Letting go

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A subtle state of melancholy comes over me as I sense things must soon come to an end.

That spark of excitement which comes with new relationships has deepened into something more; something that while in the throws of the excitement of adventure I temporarily lost myself in.

And while I’m just enough of a romantic to believe that not all good things must come to an end,

I’m enough of a realist to know that most good things do.

While I was at once rushing through with break-neck speed, impatient and excited to know what would happen next,

I’ve slowed down now.

Savoring each moment.

Wanting to glean the depth of everything.

Of what it all means.

For me.

For you.

And as the adventure draws to a close, there is regret.

But there is also gratitude.

For a story well told…

~THE END~

I close the book.

And look forward to the next adventure somewhere in the stack of books on my nightstand.

****

That’s what good writing does…

Read any good books lately?

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11 Responses to “Letting go”

  1. Jason October 26, 2011 at 9:14 pm #

    It’s non-fiction but Jared Wilson’s “Gospel Wakefulness” is rocking my world.

  2. Kathleen October 26, 2011 at 9:24 pm #

    You got me. “The Elegance of the Hedgehog” is my latest rave. Wordsmithing done brilliantly. Even translated from the French?

  3. Louise October 27, 2011 at 7:18 am #

    Love this! I’m reading Ethical Intelligence — and enjoying it immensely (non-fiction) so no unexpected ending, plot twists or diversions — but very good read none the less.

  4. Ed Blonski October 27, 2011 at 8:59 am #

    A Company of Heroes edited by Marcus Brotherton. (http://www.amazon.com/gp/product/B005K5O3S0/ref=as_li_tf_il?ie=UTF8&tag=buccomsboo-20&linkCode=as2&camp=217145&creative=399373&creativeASIN=B005K5O3S0)

    It is the story of some of the men who served in Easy Company of the 506th Parachute Infantry Regiment of the 101st Airborne Division during World War II.

    At the end of the book I felt I knew these men a little better – how they dealt with the war and – for those who survived – how they dealt with life after the war.

    Every time I hear of one of them dying I feel a little sadness that another of these great men are gone. I am thankful that Marcus Brotherton and others are chronicling their stories so we may learn from them and never forget what it means to believe in something so deeply you are willing to die for it.

    • Jonathan B November 2, 2011 at 12:56 pm #

      @Ed I was gonna put this one here anyway, but you might especially like it:

      Panzer Commander, by Hans von Luck. Autobiography of a German officer who served in most of the theatres of the war, much of the time under Rommel, and includes both some pre-war experiences and a good bit of his post-war experience as a POW in Russia and later a free man. I learned a great deal from this one.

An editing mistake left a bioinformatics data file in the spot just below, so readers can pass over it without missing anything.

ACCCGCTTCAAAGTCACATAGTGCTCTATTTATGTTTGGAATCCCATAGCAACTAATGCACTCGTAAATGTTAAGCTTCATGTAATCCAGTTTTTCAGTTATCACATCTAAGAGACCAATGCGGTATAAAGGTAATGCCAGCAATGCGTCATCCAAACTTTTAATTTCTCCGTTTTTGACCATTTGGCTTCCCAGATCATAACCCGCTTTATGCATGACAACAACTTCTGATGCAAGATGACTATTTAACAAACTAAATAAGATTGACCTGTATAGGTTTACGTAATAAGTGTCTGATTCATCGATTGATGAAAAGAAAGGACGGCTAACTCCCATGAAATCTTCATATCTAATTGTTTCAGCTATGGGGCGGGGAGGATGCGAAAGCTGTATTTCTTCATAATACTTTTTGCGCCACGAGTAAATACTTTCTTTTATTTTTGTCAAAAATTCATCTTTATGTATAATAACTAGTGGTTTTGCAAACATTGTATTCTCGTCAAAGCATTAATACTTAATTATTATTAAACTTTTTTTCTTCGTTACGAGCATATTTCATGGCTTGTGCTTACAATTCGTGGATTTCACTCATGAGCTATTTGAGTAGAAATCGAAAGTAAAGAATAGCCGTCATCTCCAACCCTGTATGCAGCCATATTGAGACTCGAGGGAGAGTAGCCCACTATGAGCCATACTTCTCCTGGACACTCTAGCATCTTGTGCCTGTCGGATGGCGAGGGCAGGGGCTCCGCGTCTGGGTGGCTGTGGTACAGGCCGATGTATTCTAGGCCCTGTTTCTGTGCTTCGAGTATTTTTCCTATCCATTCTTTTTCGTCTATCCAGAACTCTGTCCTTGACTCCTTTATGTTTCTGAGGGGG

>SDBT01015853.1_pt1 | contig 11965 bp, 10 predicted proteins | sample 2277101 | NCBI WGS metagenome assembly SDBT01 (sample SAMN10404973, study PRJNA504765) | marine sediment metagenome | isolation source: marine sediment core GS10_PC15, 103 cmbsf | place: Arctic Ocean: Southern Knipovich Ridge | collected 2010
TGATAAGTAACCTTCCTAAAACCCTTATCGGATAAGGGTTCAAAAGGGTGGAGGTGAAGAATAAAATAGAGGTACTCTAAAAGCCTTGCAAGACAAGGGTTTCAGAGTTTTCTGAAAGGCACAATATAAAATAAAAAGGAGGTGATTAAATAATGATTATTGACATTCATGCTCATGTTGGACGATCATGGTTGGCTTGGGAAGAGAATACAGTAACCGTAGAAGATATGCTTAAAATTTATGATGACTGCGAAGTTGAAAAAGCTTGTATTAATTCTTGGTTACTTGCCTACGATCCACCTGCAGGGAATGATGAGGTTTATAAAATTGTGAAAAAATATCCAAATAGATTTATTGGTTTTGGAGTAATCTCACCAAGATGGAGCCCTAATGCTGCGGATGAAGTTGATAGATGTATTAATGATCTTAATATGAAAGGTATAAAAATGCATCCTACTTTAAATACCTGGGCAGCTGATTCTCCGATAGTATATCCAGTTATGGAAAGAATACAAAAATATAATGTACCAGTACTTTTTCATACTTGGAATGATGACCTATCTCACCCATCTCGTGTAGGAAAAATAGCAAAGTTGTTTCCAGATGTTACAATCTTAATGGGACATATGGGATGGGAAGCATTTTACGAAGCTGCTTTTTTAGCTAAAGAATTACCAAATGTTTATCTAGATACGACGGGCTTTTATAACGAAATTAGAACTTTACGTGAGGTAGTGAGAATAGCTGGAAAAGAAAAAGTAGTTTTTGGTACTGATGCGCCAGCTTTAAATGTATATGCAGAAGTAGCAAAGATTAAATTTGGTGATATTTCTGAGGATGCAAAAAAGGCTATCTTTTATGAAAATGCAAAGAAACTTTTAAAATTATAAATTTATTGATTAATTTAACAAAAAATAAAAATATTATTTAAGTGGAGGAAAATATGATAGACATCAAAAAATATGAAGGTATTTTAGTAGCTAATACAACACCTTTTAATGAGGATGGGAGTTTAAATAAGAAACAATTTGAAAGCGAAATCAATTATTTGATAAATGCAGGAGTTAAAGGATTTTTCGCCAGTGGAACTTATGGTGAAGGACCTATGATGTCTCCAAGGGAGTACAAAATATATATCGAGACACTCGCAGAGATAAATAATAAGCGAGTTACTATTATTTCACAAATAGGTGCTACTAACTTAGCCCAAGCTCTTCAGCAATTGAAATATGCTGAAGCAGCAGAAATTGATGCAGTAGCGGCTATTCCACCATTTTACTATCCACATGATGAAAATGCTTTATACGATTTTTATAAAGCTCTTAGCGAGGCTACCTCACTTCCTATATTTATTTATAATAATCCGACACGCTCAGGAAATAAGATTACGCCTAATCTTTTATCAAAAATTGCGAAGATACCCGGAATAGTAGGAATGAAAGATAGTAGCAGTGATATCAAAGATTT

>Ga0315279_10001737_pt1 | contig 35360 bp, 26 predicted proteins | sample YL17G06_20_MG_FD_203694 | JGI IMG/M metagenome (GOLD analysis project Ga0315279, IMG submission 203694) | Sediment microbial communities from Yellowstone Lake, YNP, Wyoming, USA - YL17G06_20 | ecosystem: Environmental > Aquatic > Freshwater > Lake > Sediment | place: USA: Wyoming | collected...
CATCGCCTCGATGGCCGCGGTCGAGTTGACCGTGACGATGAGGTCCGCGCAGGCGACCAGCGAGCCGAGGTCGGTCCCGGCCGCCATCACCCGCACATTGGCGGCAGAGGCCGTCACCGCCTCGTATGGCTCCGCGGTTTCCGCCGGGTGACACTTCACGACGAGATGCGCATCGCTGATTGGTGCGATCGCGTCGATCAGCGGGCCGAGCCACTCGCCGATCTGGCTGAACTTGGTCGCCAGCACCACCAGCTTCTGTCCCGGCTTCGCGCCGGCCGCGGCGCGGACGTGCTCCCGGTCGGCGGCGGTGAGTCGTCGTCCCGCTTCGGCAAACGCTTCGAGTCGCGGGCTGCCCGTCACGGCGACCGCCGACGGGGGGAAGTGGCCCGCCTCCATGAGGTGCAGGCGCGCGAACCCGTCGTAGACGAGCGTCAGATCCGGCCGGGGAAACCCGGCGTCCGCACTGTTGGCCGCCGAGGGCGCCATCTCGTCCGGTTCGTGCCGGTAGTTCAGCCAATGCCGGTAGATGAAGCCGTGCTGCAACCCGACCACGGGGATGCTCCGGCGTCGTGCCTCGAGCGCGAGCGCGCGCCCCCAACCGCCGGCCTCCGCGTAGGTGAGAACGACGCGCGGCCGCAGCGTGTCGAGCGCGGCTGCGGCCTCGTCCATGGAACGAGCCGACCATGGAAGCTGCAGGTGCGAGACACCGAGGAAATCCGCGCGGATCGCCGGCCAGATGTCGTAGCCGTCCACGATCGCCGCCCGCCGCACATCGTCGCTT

5. Jenn October 27, 2011 at 9:46 am #

    Yes! Exactly the feeling of a good book. Nicely done.

    I just finished “The Autobiography of Mrs. Tom Thumb”. Engaging read, interesting, but also a bit sad.

  6. floyd October 27, 2011 at 12:37 pm #

    Well said.

    I’ve made it about half way through The Shack and haven’t had the time or driving urge to pick it back up. I will finish it one of these days…

    I think the last book I read before that was the Steinbeck book you recommended. I forget the name right now, but you remember. The one where the main character gets caught in the tide and dies in that concrete bunker? Oh wait, I think you thought he didn’t die?!!!!!!!

    • katdish October 27, 2011 at 12:48 pm #

      Winter of our Discontent. He didn’t die! Did he? Crap. May have to read that again…

  7. kateban October 27, 2011 at 10:06 pm #

    I have just read “Five people you meet in heaven” I love it and I guess I was over it for almost one week now. Need to go on with another one and hope I can get through with my feelings about the story much earlier. I am planning to read an old one entitled “Woman of Substance”

  8. karenzach October 28, 2011 at 9:11 am #

    Ghost on Black Mountain, Ann Hite
    The Cove, Ron Rash
    How Georgia became O’Keefe, Karen Karbo.

  9. Jonathan B November 2, 2011 at 1:03 pm #

    Currently reading “Infantry Attacks” by Erwin Rommel. It was written in the 1930s based on his experiences in WW1 as a junior infantry officer, and was intended as a textbook for military officer training.

    I’m only a third of the way through at most, presently in the invasion of Romania. One thing I find very interesting, as a student of WW2, is to see the things Rommel identified as important from his WW1 experiences and how they influenced the Germany army in WW2.

    While much of the book is not funny stuff at all, being war, there is a section where he’s attempting to locate the missing horse-drawn kitchen unit…then attempting to locate his own company which has moved by the time he finds the kitchen unit. It cannot help but be rather comical in its own way though it must have been miserable at the time.

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